not reflect current scientific knowledge
or recommendations. These texts
represent the historic publishing
record of the Institute for Food and
Agricultural Sciences and should be
used only to trace the historic work of
the Institute and its staff. Current IFAS
research may be found on the
Electronic Data Information Source
(EDIS)

site maintained by the Florida
Cooperative Extension Service.






Copyright 2005, Board of Trustees, University
of Florida




Circular 483


COMMUNITY MARKET

CHARACTERISTICS



George Bryan Wall a d Forrest E. Stegelin
S ..... Y 'ioj
.-' ^ ^.-. ^.- (


Florida Cooperative Extension Service
Institute of Food and Agricultural Sciences
University of Florida, Gainesville
John T. Woeste, Dean for Extension








Community Market Characteristics:
Information for Community Market Development

Introduction

This circular is designed to provide guidelines to community leaders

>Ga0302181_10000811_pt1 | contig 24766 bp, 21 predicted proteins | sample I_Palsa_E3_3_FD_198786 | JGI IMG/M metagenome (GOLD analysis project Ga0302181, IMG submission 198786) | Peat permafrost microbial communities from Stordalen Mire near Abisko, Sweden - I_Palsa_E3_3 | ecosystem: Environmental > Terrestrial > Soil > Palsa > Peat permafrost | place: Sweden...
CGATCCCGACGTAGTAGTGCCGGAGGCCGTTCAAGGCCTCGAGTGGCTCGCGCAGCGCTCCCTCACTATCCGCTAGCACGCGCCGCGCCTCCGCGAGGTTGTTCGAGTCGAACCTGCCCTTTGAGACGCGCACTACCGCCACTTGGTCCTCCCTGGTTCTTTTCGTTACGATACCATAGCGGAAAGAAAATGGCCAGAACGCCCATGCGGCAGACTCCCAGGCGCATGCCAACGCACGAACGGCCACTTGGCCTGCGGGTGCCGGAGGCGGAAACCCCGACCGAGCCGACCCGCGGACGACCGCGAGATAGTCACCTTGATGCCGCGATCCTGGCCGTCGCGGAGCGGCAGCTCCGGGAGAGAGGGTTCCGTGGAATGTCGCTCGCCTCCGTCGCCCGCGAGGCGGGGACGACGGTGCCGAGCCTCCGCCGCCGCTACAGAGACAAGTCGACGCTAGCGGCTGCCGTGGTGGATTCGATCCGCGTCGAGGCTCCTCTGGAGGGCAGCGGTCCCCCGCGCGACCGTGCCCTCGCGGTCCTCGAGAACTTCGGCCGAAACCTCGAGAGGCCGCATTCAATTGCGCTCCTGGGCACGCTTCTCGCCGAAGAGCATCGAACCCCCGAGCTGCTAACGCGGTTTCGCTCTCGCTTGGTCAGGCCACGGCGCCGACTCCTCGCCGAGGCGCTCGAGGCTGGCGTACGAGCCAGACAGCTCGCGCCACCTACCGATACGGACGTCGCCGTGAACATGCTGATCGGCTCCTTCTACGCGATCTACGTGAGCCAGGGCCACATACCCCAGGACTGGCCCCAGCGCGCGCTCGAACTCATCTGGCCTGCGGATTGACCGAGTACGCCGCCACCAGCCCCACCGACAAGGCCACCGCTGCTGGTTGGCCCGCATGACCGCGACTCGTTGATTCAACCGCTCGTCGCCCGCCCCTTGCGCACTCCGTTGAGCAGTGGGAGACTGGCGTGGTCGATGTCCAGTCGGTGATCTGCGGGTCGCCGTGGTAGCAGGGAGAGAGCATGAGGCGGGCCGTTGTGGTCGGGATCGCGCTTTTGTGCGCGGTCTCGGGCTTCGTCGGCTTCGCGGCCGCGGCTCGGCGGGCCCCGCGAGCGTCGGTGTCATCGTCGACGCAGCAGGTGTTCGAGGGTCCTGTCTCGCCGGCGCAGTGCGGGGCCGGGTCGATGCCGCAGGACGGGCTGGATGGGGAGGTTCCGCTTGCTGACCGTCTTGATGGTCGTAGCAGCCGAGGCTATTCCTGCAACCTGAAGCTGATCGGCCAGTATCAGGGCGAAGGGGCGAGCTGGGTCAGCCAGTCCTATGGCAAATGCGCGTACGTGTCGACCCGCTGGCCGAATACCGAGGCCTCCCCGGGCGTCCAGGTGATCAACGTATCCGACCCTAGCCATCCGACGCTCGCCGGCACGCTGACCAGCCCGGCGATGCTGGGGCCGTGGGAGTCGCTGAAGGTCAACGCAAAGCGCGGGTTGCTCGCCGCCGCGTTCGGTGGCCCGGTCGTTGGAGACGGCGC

who are interested in supporting a community market. Marketing
preferences of direct-market consumers were studied in a state-wide
survey of direct-market customers. This circular deals mainly with
the community market section of the data, the results pertaining to
other direct-market outlets (roadside markets and u-pick operations)
are included for comparison purposes. This is not intended to be a how-
to book for developing a viable community market. Each ongoing mar-
ket is different and is more a function of the community it represents
than of any standardized concept of community markets.
The concept of direct-to-consumer sales of farm products is currently
enjoying increased attention. This increased level of interest stems
not only from producers but also from large numbers of consumers
viewing such outlets in a more favorable light. It is difficult to identify
all the factors underlying this renewed interest, but the two men-
tioned most often are the increased awareness of the benefit of fresh
produce consumption and the general inflationary state of the
economy.
The first of these factors is not limited to those consumers who are
espousing a strict back-to-the-earth consumption pattern but it does
reflect an increased concern with the type of food consumed. Changes
in food consumption patterns are being promoted on the basis of in-
creased roughage as well as a more balanced nutritional intake.